23 through a close working relationship with the NRC's Committee on Global Change. As the USGCRP enters its implementation phase, the activities of the CGC and other advisory mechanisms will have to shift emphasis to include more directed activities of periodic program review and reevalua- tion. The panel sees a need as well for extramural advisory panels to guide and review programs within each of the federal agencies that contribute to the focused program. Such panels can provide an effective mechanism for maintaining the elements of balance discussed above, to ensure program flexibility, and to preserve the needed program focus. Some but not all agencies with focused program elements now use panels of this sort. MECHANISMS FOR SCIENTIFIC ASSESSMENT AND THE DELIVERY OF POLICY ADVICE The USGCRP is designed to establish the scientific basis for national and international policymaking with the goal of providing an objective foun- dation of fact for rational policy debate and effective action. Specifically, the program promises to deliver (1) timely information to Congress, the Executive Branch, and others; (2) periodic assessments of scientific under- standing in critical areas of global change; and (3) seasonal, interannual, and ultimately interdecadal projections of selected climate impacts. The mechanisms that will be needed to achieve these goals, involving assimilation of results including those of modeling and processes of respon- sible review and consensus, are not specified in plans for the USGCRP, but they will soon need to be. Nor is it clear which agency, or agencies, will take the lead in performing these important roles. The degree to which reliable projections can realistically be expected, the specifications of well-reasoned limits on their accuracy and the process through which projections are to be provided and delivered are as yet undefined. The panel feels that filling this void must be a priority element of subsequent budgets for the program. INTERACTION AMONG PARTICIPATING AGENCIES The USGCRP has developed on the basis of extraordinary cooperation and interaction among many federal agencies through the CEES. Intera- gency agreement on program goals, the ordering of scientific priorities of research tasks within them, and agreements on an overall, multi-agengy program budget reflect what may be an unprecedented achievement in interagency coordination. While this exemplary level of coordination applies to the program as a whole, it is not as evident in the selection of agency initiatives that are proposed to achieve progress in the various science priorities. Lacking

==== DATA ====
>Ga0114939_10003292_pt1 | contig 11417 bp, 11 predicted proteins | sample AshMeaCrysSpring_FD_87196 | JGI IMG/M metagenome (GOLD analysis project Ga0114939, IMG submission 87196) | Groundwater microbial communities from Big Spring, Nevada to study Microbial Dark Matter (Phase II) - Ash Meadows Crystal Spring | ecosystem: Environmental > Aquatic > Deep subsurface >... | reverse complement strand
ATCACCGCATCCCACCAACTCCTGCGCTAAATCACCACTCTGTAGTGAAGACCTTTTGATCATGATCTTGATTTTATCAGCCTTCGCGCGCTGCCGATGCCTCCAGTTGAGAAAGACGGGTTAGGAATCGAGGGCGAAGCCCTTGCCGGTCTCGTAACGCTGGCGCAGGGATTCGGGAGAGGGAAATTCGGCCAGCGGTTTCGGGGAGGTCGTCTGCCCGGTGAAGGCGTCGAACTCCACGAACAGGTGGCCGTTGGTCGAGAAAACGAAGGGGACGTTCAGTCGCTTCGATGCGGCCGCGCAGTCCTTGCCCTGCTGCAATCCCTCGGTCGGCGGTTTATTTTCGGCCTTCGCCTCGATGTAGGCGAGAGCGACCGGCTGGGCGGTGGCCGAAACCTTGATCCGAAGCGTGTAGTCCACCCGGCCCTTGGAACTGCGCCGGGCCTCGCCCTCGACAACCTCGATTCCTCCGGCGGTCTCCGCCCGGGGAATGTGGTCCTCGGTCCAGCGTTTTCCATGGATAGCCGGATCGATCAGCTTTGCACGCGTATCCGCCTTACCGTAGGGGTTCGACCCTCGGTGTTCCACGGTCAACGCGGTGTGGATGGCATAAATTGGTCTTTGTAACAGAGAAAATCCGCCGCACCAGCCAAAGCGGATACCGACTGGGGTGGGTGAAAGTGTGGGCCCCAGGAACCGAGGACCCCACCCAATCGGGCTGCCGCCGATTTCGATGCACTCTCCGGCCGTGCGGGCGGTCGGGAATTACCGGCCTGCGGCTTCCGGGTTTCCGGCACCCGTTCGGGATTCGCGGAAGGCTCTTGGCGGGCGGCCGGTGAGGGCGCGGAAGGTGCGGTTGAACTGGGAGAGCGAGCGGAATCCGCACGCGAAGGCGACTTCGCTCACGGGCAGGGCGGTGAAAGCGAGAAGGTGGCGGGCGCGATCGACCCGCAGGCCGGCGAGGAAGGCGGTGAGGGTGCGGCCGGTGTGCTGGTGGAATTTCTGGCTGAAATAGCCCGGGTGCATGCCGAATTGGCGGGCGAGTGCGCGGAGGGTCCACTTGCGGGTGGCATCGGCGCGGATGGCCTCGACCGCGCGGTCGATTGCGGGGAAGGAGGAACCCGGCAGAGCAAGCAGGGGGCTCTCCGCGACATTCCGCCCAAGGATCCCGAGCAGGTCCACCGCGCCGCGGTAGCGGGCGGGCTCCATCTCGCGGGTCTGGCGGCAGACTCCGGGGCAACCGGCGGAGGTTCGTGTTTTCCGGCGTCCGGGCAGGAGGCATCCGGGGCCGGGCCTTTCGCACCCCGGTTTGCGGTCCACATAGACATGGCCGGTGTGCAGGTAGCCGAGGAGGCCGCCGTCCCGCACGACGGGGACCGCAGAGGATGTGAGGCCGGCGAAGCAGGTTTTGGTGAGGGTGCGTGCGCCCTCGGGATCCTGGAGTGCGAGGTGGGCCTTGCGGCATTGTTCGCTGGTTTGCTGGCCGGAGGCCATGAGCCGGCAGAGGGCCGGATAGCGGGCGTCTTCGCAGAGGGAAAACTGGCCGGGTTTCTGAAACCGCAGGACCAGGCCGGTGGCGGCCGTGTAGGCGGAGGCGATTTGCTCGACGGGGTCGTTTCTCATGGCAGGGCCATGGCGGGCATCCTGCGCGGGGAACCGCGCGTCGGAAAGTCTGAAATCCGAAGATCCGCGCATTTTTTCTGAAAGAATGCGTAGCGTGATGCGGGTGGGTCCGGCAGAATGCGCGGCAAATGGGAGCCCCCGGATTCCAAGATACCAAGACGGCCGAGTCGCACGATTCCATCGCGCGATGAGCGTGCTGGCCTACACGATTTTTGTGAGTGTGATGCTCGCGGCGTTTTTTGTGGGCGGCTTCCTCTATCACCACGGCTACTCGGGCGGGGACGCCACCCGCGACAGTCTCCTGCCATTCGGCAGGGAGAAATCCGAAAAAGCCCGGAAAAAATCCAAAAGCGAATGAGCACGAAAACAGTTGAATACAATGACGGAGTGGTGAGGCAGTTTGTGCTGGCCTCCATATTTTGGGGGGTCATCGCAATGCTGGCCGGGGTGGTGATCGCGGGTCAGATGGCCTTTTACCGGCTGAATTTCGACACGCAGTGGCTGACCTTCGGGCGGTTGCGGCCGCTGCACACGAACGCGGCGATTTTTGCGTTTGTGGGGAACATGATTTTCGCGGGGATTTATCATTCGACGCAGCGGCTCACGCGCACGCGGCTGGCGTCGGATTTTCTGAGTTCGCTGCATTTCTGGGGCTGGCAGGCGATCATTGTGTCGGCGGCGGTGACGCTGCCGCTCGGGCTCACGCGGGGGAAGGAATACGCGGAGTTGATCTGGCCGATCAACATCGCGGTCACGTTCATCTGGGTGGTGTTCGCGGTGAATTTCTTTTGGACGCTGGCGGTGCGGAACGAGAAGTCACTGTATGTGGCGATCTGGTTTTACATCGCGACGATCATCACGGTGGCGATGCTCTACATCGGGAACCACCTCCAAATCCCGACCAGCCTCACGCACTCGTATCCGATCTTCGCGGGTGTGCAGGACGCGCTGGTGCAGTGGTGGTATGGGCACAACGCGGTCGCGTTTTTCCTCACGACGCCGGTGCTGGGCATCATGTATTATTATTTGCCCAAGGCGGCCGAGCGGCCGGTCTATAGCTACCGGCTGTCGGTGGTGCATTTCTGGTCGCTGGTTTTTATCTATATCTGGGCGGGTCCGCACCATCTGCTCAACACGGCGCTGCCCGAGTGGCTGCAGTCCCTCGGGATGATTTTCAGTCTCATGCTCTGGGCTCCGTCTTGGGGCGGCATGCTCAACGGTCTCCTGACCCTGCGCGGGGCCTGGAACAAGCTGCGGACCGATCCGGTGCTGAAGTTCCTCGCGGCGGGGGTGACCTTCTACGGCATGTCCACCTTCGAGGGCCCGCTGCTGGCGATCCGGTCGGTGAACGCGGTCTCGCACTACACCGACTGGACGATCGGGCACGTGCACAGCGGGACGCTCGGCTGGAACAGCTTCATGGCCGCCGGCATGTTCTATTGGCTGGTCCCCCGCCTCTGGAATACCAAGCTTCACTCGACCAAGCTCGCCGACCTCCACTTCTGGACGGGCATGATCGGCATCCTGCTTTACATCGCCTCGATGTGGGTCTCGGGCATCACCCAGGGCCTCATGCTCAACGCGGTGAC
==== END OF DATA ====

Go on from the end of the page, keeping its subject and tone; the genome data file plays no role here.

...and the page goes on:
24 in some cases, in the view of the panel, is evidence of what might be called "zero-based" program- definition, i.e., interagency agreement for each science priority on what is needed to answer the highest priority research questions, whether or not the needed initiatives now exist within a given agency. Several perceived shortcomings are noted in AppendLx B. The need for increased interagency interaction at this level applies to most if not all of the identified science priorities. Improved definitions can be achieved in future years through more specific program recommendations on the part of the CGC and through implementation of them on the part of interagency Disk Groups that have now been established by the CEES. PRINCIPAL RECOMMENDATIONS The panel believes that the multi-agency process established through the CEES provides the mechanism for a coordinated, effective program. However, mechanisms need to be strengthened to involve the extramural scientific community in the review of the USGCRP plans, both at the levels of both the overall program and the individual participating agencies. In addition, mechanisms need to be developed for evaluating the successes of the program, for delivering results to policymakers, and for improving interaction among the participating agencies on specific projects included within the USGCRP.